staff be spoken to like that, so he would step in and
talk to the customer” she related. However, talking to
the customer often meant concession: “He normally
gave the customer what they wanted,” she acknowl-
For some, management was described as being
uninvolved in even a limited way. Ten participants
responded that their organization had no policies for
dealing with entitled customers, and that the manage-
ment of these patrons fell entirely on the servers’
shoulders. “I feel abandoned by the managers,” one
server said. “Managers just tell us to suck it up”
another related. Management in these cases expected
servers to deal with customers on their own, and
often encouraged emotion regulation: “There’s no
strict policy,” wrote one participant. “Just to try and
be on your best behavior, not make mistakes, and be
more polite.” Another described being told to “just
smile and not let it get to us.”
Seeking support. While social support (i.e.,
demonstrating empathy and offering valuable ideas;
Bacharach, Bamberger, & Biron, 2010) can help
some to overcome difficult work challenges, only 11
participants (20%) in the current study perceived any
level of formal assistance from management. Mana-
gerial support, when provided, tended to be mobi-
lized only when patrons’ behaviors had crossed from
excessive demands into overt aggression, violence, or
sexual hostility:
We are supposed to tell managers but even they don’t
want their time wasted . . . unless, of course, someone
touches you. Someone grabbed a girl’s leg once and in
situations like that the managers help right away! But
for rude and demanding customers, you just have to
figure it out for yourself.
Rather than rely on managers, some servers (n
9) indicated turning to coworkers for informal social
support, often occurring off the service ‘stage.’ One
described the solidarity provided by peers:
All staff members complain to their peers after work.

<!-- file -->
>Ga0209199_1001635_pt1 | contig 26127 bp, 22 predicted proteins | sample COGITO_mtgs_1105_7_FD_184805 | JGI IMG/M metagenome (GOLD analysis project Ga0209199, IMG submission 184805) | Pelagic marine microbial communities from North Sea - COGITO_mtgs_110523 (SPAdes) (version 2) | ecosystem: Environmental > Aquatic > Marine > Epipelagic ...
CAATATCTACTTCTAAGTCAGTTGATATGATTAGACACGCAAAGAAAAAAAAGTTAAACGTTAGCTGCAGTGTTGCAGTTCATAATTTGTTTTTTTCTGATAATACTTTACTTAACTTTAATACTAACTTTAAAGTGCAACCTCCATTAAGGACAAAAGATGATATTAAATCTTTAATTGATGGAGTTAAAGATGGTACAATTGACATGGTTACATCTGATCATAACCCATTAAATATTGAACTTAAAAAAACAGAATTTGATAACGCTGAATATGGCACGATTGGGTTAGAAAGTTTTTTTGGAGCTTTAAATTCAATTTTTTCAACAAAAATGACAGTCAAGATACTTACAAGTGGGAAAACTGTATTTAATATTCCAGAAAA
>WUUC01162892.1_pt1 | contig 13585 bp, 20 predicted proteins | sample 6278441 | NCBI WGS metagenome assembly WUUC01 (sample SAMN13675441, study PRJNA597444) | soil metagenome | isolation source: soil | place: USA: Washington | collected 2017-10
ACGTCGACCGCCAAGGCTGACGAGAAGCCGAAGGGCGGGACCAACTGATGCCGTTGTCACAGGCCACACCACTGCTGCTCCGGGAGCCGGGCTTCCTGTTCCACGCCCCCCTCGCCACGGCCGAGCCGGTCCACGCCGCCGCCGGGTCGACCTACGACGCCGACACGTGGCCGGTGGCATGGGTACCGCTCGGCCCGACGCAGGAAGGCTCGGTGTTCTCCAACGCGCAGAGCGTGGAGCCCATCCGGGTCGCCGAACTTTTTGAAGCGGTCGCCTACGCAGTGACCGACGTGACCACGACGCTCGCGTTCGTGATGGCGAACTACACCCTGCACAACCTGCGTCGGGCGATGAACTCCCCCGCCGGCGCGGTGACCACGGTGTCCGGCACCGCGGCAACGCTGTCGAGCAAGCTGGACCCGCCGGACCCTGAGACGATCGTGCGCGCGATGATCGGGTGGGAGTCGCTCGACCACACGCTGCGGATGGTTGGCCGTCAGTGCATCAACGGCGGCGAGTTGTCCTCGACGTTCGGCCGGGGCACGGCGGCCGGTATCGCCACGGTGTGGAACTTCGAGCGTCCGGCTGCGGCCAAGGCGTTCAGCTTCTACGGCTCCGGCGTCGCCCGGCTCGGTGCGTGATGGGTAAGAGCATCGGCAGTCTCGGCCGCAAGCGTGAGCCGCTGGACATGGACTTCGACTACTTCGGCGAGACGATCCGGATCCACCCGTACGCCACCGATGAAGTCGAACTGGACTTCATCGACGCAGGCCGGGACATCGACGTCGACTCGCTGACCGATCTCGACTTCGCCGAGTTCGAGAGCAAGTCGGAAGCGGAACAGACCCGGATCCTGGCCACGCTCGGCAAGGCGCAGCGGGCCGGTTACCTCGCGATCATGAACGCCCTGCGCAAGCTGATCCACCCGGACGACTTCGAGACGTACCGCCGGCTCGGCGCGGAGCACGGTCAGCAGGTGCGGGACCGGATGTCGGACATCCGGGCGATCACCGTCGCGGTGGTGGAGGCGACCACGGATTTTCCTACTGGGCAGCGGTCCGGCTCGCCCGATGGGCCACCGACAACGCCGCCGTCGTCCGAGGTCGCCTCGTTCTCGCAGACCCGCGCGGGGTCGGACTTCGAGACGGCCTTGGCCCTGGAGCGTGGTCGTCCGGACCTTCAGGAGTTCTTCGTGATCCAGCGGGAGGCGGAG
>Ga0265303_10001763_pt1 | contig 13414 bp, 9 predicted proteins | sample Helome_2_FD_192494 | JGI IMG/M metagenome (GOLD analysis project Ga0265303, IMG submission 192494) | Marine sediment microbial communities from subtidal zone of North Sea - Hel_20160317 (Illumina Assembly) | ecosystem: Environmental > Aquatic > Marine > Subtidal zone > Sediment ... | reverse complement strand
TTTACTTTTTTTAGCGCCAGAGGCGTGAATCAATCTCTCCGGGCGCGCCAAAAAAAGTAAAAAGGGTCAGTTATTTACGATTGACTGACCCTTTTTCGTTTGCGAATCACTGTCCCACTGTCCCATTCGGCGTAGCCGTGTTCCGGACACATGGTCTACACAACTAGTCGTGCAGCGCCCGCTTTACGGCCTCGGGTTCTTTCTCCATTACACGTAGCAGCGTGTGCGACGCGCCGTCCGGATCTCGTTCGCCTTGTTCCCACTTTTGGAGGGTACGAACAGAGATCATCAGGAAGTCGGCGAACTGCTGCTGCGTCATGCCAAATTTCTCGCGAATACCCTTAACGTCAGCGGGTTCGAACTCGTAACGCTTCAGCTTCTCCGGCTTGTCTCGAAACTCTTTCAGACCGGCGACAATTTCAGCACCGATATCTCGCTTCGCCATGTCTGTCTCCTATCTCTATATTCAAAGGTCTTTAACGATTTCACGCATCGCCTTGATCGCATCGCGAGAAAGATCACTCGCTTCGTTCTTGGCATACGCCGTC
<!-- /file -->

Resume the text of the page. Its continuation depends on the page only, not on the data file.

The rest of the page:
That’s when the stories come out. It’s very informal
group therapy. Talking and complaining with other
staff helps. Never managers.
Withdrawal: Physical and psychological. Re-
moving oneself from unpleasant work environ-
ments—whether on a temporary or permanent ba-
sis—is a well documented response to work stress
(see Dwyer & Ganster, 1991). In the current study,
seven participants mentioned taking a break or oth-
erwise physically distancing themselves from the en-
titled patron. “I tried to go and wash my face,” one
recounted; “I went and got a drink of water before
returning to my duties,” explained another. Even
when servers did not physically exit, we found
themes of negativity and psychological withdrawal,
as indicated by “tuning out” or not attending to work,
pessimism, and general detachment from the job (n
5). “I dread serving [entitled patrons],” one admitted,
“and I dread going to work.” Although some partic-
ipants described feeling dissatisfied and “trapped” in
their jobs, it should be noted that these behaviors and
cognitions were expressed by a minority of partici-
pants. The relative rarity of server negativity and
withdrawal is striking, given the ubiquity of emo-
tional labor, concession, and extra effort exhibited by
these servers.
Protective attributional responses. In some
cases, we found that servers engaged in a variety of
attributional exercises aimed at justifying their
inactions. Statements in this emergent set of cate-
gories included expressions of concerns for other
patrons (n12): “I wouldn’t change . . . I treat all
customers the same.” A small number (n3) cast
their resistance in terms of adherence to organiza-
tional rules: “I would not break the restaurant’s pol-
icies by allowing the customer to get something we
cannot or should not provide” one participant replied.
Finally, some servers described their response to
entitled customers in terms that enhanced or de-
fended their self-worth (n10). For instance, when
asked whether they ever got even with entitled pa-
trons, one server responded:
No. [I] felt it was childish, and [I] am unwilling to
make such actions which reflect on my character, per-
sonality, and reputation.